Prescription Drug Overdoses Countinue to Catapult

The continued rise in the use of prescription opiate drugs such as Percocet, OxyContin and Vicodin is leading to more overdoses.

Unintentional deaths from prescription opiates in Washington rose from 24 in 1996 to 475 a decade later, reports the Seattle Post-Intelligencer.

In our special report, “A Bitter Pill,” in April, we reported the huge surge in drug addiction to opiate medications. Overdose deaths, then, too, had already started to climb.

Mind you, these drugs are so effective at dealing with pain. I don’t want to downplay that aspect. Problem is when they land in the wrong hands — and are used purely for the pleasure of getting a Heroin-like high.

Here’s PI reporter Vanessa Ho’s first two paragraphs of her story:

More people are dying from prescription painkillers than ever before in a national epidemic that’s eclipsing past drug scourges, including heroin overdoses in the ’70s and crack cocaine deaths in the early ’90s.

The trend, reported by the Centers for Disease Control and Prevention, is more pronounced in Washington state, health officials said Thursday. Two years ago, local poisonings — mostly drug overdoses — surpassed car accidents as the leading cause of death by unintentional injury.

Her comments on the drug culture are most certainly troubling. But I can tell you from the Kitsap County police reports I’m reading, this trend is indeed emerging. I would say that meth and marijuana remain mainstays in the drug culture around here, but the difference in the past three or so years is this: crack cocaine has trended down, and opiate abuse has surged up.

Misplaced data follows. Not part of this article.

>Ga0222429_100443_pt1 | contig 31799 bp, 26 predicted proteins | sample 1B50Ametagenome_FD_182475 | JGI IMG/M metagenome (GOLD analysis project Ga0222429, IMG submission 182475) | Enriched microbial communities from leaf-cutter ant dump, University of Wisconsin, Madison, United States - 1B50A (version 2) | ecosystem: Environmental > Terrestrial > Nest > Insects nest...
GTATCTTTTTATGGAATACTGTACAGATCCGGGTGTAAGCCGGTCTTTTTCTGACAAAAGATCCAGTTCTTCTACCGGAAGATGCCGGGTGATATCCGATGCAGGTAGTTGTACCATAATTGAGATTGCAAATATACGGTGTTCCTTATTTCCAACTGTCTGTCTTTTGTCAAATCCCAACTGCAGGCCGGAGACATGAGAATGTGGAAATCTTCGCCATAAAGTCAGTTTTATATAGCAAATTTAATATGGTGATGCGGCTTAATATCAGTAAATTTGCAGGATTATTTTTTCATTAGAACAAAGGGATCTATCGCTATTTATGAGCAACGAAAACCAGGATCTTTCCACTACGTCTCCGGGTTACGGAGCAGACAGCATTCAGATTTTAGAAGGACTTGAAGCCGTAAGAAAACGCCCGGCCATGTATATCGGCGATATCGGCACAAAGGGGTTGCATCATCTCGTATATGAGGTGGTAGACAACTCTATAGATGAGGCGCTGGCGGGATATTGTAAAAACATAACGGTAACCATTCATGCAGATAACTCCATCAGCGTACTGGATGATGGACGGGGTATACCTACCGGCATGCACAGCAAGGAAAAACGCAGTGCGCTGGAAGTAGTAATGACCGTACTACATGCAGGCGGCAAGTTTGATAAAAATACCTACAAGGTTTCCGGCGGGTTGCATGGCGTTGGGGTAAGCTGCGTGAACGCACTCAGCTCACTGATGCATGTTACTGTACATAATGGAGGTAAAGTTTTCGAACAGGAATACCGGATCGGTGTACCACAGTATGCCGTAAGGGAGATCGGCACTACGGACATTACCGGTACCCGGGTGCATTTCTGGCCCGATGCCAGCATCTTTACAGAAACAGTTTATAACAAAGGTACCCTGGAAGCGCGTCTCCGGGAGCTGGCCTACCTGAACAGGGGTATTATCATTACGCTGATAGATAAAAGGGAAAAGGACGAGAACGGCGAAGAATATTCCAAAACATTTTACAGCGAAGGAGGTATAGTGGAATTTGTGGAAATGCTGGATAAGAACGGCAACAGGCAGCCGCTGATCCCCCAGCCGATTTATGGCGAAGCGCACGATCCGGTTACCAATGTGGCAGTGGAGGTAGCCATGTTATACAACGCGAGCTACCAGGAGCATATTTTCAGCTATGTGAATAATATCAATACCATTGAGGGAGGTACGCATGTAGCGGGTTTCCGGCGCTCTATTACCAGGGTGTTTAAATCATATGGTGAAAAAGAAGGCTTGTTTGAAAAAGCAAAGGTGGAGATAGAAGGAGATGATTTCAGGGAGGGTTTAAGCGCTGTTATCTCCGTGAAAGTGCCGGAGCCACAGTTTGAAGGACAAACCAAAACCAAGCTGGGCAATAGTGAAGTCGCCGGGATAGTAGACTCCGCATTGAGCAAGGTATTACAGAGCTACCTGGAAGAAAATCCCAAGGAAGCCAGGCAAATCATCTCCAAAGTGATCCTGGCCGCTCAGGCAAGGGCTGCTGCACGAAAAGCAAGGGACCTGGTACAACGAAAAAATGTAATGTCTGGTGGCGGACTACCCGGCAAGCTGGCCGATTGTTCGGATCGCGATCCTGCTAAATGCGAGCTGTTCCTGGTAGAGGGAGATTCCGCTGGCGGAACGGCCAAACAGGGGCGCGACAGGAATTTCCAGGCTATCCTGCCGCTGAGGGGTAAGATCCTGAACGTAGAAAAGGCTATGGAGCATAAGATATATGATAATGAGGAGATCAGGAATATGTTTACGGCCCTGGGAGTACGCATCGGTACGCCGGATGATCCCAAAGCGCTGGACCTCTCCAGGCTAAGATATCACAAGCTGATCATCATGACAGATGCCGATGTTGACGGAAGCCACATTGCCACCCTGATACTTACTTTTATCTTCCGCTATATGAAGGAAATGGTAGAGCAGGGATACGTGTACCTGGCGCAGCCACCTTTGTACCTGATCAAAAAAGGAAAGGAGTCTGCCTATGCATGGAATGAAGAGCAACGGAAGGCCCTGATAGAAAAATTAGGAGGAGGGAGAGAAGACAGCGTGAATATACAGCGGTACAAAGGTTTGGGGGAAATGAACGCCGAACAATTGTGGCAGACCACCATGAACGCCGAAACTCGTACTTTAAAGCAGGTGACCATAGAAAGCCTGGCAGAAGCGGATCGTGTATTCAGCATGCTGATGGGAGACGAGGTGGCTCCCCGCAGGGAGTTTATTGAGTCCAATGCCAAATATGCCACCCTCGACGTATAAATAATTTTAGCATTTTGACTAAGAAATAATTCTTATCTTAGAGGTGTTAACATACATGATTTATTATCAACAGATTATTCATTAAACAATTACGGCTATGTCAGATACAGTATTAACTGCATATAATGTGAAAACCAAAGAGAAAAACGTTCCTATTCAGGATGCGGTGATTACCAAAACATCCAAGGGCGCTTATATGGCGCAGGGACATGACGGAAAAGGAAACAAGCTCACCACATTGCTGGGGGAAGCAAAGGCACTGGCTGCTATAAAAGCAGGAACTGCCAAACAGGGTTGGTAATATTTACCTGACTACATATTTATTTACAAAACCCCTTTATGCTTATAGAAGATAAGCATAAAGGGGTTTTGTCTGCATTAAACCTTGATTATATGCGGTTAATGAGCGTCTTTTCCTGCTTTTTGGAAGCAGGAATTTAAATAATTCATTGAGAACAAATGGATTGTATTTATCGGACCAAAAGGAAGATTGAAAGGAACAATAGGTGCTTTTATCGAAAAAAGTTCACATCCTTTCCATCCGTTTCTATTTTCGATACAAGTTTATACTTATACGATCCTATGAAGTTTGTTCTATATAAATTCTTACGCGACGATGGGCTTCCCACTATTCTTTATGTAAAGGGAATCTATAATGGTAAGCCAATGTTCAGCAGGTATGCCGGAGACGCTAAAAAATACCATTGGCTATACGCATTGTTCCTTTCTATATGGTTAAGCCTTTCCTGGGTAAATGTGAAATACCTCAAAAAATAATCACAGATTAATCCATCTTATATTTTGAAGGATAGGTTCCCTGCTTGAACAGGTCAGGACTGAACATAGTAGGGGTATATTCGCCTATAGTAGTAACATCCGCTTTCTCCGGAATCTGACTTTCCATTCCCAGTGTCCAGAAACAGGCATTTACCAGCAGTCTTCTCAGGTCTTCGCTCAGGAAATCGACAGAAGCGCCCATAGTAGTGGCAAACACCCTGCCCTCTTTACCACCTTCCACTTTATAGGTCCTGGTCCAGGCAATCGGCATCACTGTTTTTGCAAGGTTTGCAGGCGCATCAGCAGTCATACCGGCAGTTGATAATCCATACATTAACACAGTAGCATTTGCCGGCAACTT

The question is now: what do we do about it?

Through increased treatment, and wider distribution of Narcan — the drug that reverses an opiate overdose — Massachusetts, interestingly, has been able to slow the death rate, says The MetroWest Daily News. But slowing is different than stopping or declining — and even their rate of death has continued upward.

Anyone have suggestions?

4 thoughts on “Prescription Drug Overdoses Countinue to Catapult

  1. I don’t have suggestions, only a question:
    What do people do for chronic pain if pain pills are discouraged?
    Ongoing severe pain can take over a person’s life…

  2. Sharon: You’re right; it’s really a conundrum. I have a sister with the issue and her doctor actually discouraged her from trying to stop her narcotics. She is down to the lowest dose of methadone and managing with OTC meds. But I’m afraid if she has another medical problem, we’ll have to start over again. Medicine has come along way – I just wish that the care and compassion for ppl with chronic pain had kept pace.

  3. That is a problem…the medical conditions seem to gather adding to the discomfort.

    Another issue not addressed is the fact that some pain meds depress the respiratory system so that a person with lung disease has to chose between a brief pain relief and the pay off of a decreased lung capability.

    I cannot imagine the ‘pleasure’ of taking pain pills…what ‘pleasure’?

  4. I have chronic headaches, but I try to get by with sweet coffee and fresh air only, no pills or other meds, and that helps. BTW, much pills is really bad for your liver. In this respect, marijuana is a better painkiller solution (as long as you can control yourself and use it only when it is really necessary, you don’t get addicted and there won’t be any harm to your lungs or liver). This is for smokers though, and I’m not the one..

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